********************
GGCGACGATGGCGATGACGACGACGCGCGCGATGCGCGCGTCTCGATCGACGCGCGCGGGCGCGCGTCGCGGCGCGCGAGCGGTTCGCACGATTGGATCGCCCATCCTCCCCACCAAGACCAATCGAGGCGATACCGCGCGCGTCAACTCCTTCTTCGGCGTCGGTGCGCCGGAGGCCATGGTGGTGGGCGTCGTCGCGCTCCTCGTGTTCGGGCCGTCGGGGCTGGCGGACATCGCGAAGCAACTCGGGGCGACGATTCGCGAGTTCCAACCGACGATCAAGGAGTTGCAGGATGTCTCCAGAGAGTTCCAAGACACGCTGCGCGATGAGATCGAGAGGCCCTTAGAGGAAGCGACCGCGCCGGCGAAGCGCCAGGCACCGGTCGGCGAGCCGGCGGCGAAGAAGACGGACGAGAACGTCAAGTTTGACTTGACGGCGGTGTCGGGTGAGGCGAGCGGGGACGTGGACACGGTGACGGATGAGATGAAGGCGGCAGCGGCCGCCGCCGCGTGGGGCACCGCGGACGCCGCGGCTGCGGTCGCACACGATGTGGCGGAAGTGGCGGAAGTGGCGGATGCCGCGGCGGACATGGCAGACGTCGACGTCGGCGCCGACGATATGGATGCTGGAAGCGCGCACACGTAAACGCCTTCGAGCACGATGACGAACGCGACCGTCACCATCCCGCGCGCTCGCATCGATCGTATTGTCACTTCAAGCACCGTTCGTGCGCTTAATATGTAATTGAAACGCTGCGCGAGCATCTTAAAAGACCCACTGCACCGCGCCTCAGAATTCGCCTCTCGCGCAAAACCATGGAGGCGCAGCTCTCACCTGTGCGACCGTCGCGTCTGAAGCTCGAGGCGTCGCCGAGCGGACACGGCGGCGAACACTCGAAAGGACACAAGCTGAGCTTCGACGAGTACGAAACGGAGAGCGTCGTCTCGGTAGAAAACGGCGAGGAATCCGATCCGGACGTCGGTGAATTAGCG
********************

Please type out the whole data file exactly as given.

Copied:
GGCGACGATGGCGATGACGACGACGCGCGCGATGCGCGCGTCTCGATCGACGCGCGCGGGCGCGCGTCGCGGCGCGCGAGCGGTTCGCACGATTGGATCGCCCATCCTCCCCACCAAGACCAATCGAGGCGATACCGCGCGCGTCAACTCCTTCTTCGGCGTCGGTGCGCCGGAGGCCATGGTGGTGGGCGTCGTCGCGCTCCTCGTGTTCGGGCCGTCGGGGCTGGCGGACATCGCGAAGCAACTCGGGGCGACGATTCGCGAGTTCCAACCGACGATCAAGGAGTTGCAGGATGTCTCCAGAGAGTTCCAAGACACGCTGCGCGATGAGATCGAGAGGCCCTTAGAGGAAGCGACCGCGCCGGCGAAGCGCCAGGCACCGGTCGGCGAGCCGGCGGCGAAGAAGACGGACGAGAACGTCAAGTTTGACTTGACGGCGGTGTCGGGTGAGGCGAGCGGGGACGTGGACACGGTGACGGATGAGATGAAGGCGGCAGCGGCCGCCGCCGCGTGGGGCACCGCGGACGCCGCGGCTGCGGTCGCACACGATGTGGCGGAAGTGGCGGAAGTGGCGGATGCCGCGGCGGACATGGCAGACGTCGACGTCGGCGCCGACGATATGGATGCTGGAAGCGCGCACACGTAAACGCCTTCGAGCACGATGACGAACGCGACCGTCACCATCCCGCGCGCTCGCATCGATCGTATTGTCACTTCAAGCACCGTTCGTGCGCTTAATATGTAATTGAAACGCTGCGCGAGCATCTTAAAAGACCCACTGCACCGCGCCTCAGAATTCGCCTCTCGCGCAAAACCATGGAGGCGCAGCTCTCACCTGTGCGACCGTCGCGTCTGAAGCTCGAGGCGTCGCCGAGCGGACACGGCGGCGAACACTCGAAAGGACACAAGCTGAGCTTCGACGAGTACGAAACGGAGAGCGTCGTCTCGGTAGAAAACGGCGAGGAATCCGATCCGGACGTCGGTGAATTAGCG